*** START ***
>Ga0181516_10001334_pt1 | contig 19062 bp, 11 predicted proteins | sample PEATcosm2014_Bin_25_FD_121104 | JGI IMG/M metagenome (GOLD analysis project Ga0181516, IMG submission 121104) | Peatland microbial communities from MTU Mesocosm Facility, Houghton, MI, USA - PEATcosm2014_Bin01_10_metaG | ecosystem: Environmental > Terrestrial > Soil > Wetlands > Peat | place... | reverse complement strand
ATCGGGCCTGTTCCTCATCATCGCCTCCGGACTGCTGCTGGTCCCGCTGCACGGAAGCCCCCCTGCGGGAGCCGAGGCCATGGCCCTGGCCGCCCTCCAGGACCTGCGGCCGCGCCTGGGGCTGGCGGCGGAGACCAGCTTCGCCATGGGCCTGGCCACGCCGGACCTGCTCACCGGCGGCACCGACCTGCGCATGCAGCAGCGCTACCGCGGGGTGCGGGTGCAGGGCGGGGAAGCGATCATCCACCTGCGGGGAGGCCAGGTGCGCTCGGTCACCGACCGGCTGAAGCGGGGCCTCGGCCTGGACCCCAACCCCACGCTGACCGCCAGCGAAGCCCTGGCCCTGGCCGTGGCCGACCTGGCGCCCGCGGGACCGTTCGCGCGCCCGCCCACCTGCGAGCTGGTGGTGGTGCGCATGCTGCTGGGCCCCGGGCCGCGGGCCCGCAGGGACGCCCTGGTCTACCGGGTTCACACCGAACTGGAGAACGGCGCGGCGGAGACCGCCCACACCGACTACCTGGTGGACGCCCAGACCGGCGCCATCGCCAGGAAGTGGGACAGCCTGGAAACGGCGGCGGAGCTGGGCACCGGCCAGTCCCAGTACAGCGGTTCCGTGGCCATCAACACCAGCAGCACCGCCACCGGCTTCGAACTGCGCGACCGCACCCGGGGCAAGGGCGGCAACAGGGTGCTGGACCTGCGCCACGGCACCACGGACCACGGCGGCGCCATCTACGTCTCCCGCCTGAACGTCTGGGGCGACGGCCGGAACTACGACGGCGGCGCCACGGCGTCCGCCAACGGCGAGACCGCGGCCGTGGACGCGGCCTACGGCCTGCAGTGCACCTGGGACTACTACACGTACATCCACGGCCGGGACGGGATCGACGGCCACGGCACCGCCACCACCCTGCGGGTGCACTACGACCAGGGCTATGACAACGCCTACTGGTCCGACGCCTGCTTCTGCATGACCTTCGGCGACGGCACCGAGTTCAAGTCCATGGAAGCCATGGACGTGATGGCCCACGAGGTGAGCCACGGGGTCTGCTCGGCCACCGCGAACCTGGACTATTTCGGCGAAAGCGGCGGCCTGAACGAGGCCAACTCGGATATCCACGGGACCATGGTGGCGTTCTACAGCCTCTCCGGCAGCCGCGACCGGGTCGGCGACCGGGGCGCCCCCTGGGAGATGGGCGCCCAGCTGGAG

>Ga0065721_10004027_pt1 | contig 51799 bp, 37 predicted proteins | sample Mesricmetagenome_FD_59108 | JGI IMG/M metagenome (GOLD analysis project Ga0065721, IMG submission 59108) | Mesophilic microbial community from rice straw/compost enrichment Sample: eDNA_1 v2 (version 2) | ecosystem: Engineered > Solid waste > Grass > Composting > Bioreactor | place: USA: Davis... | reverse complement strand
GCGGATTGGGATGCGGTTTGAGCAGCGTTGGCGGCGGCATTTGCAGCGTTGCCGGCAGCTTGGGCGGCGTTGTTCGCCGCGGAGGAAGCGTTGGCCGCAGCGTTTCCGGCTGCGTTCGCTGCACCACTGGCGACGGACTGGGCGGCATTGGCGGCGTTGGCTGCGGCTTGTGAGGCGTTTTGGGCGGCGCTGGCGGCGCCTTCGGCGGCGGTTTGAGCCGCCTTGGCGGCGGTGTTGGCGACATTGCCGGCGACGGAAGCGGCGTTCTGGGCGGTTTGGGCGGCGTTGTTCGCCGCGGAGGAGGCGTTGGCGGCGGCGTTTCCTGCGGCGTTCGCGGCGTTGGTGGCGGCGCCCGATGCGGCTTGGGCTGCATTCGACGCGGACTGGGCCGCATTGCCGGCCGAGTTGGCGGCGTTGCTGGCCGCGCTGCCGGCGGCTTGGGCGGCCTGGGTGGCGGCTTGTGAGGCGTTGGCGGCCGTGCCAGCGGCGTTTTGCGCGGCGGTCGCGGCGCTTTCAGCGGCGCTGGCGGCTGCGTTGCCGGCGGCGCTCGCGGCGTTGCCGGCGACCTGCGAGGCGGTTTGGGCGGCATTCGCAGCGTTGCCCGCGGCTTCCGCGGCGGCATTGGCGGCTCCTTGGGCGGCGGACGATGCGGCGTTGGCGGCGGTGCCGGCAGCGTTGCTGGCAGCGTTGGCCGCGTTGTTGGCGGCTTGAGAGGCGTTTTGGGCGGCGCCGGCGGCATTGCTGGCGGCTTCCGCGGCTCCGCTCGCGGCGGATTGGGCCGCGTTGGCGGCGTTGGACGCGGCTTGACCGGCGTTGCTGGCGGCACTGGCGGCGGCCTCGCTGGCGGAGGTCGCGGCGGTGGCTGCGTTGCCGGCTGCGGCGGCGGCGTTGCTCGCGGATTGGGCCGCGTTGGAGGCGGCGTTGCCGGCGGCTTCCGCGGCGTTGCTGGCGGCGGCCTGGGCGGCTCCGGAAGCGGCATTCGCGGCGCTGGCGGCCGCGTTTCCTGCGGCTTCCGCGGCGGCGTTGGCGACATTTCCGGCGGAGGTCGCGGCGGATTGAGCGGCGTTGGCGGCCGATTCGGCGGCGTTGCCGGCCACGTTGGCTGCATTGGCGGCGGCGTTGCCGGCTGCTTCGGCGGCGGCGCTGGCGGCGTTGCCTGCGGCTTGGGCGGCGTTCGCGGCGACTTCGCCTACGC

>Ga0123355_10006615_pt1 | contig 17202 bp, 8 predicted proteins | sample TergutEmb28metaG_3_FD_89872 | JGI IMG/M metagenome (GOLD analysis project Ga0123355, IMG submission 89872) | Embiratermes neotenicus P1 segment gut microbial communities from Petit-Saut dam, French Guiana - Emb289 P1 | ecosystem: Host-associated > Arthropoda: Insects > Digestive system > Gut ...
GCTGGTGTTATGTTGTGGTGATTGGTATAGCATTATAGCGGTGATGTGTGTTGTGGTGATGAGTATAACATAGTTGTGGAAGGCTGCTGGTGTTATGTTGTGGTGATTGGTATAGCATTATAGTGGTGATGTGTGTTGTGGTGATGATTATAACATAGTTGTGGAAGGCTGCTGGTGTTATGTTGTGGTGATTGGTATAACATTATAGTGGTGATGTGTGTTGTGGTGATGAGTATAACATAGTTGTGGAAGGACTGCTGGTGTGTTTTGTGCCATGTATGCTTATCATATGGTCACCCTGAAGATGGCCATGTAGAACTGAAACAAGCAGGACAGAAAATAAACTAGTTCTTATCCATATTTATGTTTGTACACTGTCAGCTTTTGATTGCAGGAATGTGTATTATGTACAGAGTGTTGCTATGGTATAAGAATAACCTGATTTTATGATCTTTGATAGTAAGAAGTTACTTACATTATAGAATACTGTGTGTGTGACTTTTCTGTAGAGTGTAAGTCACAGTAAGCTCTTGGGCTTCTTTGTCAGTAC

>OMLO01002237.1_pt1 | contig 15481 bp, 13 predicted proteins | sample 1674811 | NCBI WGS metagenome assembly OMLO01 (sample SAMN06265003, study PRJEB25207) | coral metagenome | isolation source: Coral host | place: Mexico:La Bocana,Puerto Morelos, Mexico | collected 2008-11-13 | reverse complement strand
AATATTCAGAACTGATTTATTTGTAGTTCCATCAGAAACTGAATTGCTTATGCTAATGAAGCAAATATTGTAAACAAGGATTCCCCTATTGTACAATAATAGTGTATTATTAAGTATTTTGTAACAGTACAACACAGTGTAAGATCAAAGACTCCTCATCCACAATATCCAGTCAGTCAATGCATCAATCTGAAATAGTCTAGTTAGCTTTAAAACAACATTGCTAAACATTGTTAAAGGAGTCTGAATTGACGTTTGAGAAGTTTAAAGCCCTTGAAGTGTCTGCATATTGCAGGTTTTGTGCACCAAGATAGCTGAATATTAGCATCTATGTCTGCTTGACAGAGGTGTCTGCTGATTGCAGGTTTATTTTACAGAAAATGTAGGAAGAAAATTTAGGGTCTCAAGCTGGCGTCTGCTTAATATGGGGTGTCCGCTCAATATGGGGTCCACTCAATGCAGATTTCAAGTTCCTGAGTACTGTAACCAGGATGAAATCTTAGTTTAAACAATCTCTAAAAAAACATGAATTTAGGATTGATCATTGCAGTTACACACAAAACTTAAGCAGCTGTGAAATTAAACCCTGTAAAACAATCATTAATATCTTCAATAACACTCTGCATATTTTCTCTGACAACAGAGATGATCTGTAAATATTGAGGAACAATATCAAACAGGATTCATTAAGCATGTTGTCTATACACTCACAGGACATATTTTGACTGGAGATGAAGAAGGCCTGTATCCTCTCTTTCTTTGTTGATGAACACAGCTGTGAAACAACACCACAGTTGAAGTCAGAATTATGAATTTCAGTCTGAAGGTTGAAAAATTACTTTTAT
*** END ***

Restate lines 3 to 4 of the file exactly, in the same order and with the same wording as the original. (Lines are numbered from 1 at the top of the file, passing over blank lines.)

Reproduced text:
>Ga0065721_10004027_pt1 | contig 51799 bp, 37 predicted proteins | sample Mesricmetagenome_FD_59108 | JGI IMG/M metagenome (GOLD analysis project Ga0065721, IMG submission 59108) | Mesophilic microbial community from rice straw/compost enrichment Sample: eDNA_1 v2 (version 2) | ecosystem: Engineered > Solid waste > Grass > Composting > Bioreactor | place: USA: Davis... | reverse complement strand
GCGGATTGGGATGCGGTTTGAGCAGCGTTGGCGGCGGCATTTGCAGCGTTGCCGGCAGCTTGGGCGGCGTTGTTCGCCGCGGAGGAAGCGTTGGCCGCAGCGTTTCCGGCTGCGTTCGCTGCACCACTGGCGACGGACTGGGCGGCATTGGCGGCGTTGGCTGCGGCTTGTGAGGCGTTTTGGGCGGCGCTGGCGGCGCCTTCGGCGGCGGTTTGAGCCGCCTTGGCGGCGGTGTTGGCGACATTGCCGGCGACGGAAGCGGCGTTCTGGGCGGTTTGGGCGGCGTTGTTCGCCGCGGAGGAGGCGTTGGCGGCGGCGTTTCCTGCGGCGTTCGCGGCGTTGGTGGCGGCGCCCGATGCGGCTTGGGCTGCATTCGACGCGGACTGGGCCGCATTGCCGGCCGAGTTGGCGGCGTTGCTGGCCGCGCTGCCGGCGGCTTGGGCGGCCTGGGTGGCGGCTTGTGAGGCGTTGGCGGCCGTGCCAGCGGCGTTTTGCGCGGCGGTCGCGGCGCTTTCAGCGGCGCTGGCGGCTGCGTTGCCGGCGGCGCTCGCGGCGTTGCCGGCGACCTGCGAGGCGGTTTGGGCGGCATTCGCAGCGTTGCCCGCGGCTTCCGCGGCGGCATTGGCGGCTCCTTGGGCGGCGGACGATGCGGCGTTGGCGGCGGTGCCGGCAGCGTTGCTGGCAGCGTTGGCCGCGTTGTTGGCGGCTTGAGAGGCGTTTTGGGCGGCGCCGGCGGCATTGCTGGCGGCTTCCGCGGCTCCGCTCGCGGCGGATTGGGCCGCGTTGGCGGCGTTGGACGCGGCTTGACCGGCGTTGCTGGCGGCACTGGCGGCGGCCTCGCTGGCGGAGGTCGCGGCGGTGGCTGCGTTGCCGGCTGCGGCGGCGGCGTTGCTCGCGGATTGGGCCGCGTTGGAGGCGGCGTTGCCGGCGGCTTCCGCGGCGTTGCTGGCGGCGGCCTGGGCGGCTCCGGAAGCGGCATTCGCGGCGCTGGCGGCCGCGTTTCCTGCGGCTTCCGCGGCGGCGTTGGCGACATTTCCGGCGGAGGTCGCGGCGGATTGAGCGGCGTTGGCGGCCGATTCGGCGGCGTTGCCGGCCACGTTGGCTGCATTGGCGGCGGCGTTGCCGGCTGCTTCGGCGGCGGCGCTGGCGGCGTTGCCTGCGGCTTGGGCGGCGTTCGCGGCGACTTCGCCTACGC